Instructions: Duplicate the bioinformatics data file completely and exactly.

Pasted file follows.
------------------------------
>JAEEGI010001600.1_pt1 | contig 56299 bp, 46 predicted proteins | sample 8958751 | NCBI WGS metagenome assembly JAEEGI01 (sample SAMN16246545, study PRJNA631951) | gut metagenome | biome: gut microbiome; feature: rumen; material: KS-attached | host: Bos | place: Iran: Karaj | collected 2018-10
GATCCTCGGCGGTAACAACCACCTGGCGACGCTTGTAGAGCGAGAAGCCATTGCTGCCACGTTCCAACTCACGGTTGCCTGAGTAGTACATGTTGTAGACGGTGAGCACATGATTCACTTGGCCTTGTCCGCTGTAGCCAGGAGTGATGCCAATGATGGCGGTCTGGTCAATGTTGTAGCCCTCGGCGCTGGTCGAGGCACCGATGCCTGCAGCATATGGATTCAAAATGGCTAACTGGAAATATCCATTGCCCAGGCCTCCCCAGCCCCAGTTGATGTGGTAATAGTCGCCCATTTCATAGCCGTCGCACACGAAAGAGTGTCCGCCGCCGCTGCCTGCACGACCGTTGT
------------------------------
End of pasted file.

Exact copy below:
>JAEEGI010001600.1_pt1 | contig 56299 bp, 46 predicted proteins | sample 8958751 | NCBI WGS metagenome assembly JAEEGI01 (sample SAMN16246545, study PRJNA631951) | gut metagenome | biome: gut microbiome; feature: rumen; material: KS-attached | host: Bos | place: Iran: Karaj | collected 2018-10
GATCCTCGGCGGTAACAACCACCTGGCGACGCTTGTAGAGCGAGAAGCCATTGCTGCCACGTTCCAACTCACGGTTGCCTGAGTAGTACATGTTGTAGACGGTGAGCACATGATTCACTTGGCCTTGTCCGCTGTAGCCAGGAGTGATGCCAATGATGGCGGTCTGGTCAATGTTGTAGCCCTCGGCGCTGGTCGAGGCACCGATGCCTGCAGCATATGGATTCAAAATGGCTAACTGGAAATATCCATTGCCCAGGCCTCCCCAGCCCCAGTTGATGTGGTAATAGTCGCCCATTTCATAGCCGTCGCACACGAAAGAGTGTCCGCCGCCGCTGCCTGCACGACCGTTGT